As a number of meat processing plants have temporarily shuttered operations amid local outbreaks of COVID-19, the head of Tyson warned in a Washington Post advertisement on Sunday that the “food chain is breaking.”
The dire warning comes as states are looking to reopen their economies in the coming weeks in hopes that the spread of the virus has slowed down.
"As pork, beef and chicken plants are being forced to close, even for short periods of time, millions of pounds of meat will disappear from the supply chain," Chairman John Tyson wrote in a letter published Sunday. "As a result, there will be limited supply of our products available in grocery stores until we are able to reopen our facilities that are currently closed."
Tyson has been requiring employees to wear face coverings and submit to a temperature screening before entering plants.
The latest plant to close, near Nashville, had 120 confirmed staff coronavirus cases at the Tyson meat processing plant in Goodlettsvillle, Tennessee. The plant closed over the weekend to undergo a deep cleaning.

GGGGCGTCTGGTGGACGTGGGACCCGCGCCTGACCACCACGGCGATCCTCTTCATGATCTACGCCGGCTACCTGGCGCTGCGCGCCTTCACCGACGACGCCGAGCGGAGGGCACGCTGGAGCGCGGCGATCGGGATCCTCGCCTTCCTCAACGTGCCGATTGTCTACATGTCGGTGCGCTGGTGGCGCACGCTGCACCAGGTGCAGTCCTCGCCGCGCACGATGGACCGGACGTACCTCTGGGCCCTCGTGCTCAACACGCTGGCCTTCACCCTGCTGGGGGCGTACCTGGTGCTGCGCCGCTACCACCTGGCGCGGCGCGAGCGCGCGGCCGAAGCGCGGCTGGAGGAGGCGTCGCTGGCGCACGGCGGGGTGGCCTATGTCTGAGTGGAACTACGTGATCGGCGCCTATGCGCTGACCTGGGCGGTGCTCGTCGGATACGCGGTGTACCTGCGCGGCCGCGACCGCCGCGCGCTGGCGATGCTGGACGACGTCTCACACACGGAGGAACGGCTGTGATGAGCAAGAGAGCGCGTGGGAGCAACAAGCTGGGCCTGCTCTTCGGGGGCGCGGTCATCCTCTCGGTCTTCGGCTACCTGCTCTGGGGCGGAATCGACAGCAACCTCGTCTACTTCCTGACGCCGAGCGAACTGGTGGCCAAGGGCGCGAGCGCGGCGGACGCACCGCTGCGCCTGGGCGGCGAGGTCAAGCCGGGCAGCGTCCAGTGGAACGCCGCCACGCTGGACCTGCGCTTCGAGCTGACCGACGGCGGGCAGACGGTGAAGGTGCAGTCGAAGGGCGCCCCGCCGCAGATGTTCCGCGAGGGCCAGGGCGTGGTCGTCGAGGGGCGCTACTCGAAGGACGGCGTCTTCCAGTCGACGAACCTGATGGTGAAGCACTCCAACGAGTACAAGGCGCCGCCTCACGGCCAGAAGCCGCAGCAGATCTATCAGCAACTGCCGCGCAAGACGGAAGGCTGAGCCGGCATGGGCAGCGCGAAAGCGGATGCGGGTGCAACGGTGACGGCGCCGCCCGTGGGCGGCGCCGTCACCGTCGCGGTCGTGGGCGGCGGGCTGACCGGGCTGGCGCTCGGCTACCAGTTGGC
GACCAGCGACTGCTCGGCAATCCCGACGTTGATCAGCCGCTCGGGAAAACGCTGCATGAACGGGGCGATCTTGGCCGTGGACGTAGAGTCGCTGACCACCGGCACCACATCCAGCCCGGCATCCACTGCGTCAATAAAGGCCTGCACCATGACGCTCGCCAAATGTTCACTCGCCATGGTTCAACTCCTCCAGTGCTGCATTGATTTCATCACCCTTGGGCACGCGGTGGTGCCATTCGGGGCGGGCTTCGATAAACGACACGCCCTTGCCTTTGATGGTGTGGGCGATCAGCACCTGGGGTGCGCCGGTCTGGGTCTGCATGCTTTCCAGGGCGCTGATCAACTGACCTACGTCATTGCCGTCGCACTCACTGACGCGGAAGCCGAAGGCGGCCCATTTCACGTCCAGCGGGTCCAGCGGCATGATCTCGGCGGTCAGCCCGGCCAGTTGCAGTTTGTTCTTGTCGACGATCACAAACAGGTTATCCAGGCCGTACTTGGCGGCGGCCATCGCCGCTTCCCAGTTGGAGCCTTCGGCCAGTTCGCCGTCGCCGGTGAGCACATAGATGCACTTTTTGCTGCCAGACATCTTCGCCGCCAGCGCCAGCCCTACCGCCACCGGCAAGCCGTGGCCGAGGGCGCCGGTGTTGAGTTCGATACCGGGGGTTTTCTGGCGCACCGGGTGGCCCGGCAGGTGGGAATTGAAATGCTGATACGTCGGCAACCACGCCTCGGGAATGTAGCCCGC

Tyson warned that more plants could close amid health concerns.
“At the moment, our other plants remain open and we are working hard to keep store shelves filled, however our facilities are running at reduced levels of production, and any additional shutdowns will further stretch an already strained food supply system—but if it is the right decision to shut down more facilities, we will do so,” Tyson Foods said in a statement.
The plant in Tennessee was the fourth Tyson Meats plant to shutter operations in the last 10 days, joining facilities in Washington, Iowa and Indiana.
Justin Boggs is a writer for the E.W. Scripps National Desk. Follow him on Twitter @jjboggs or on Facebook .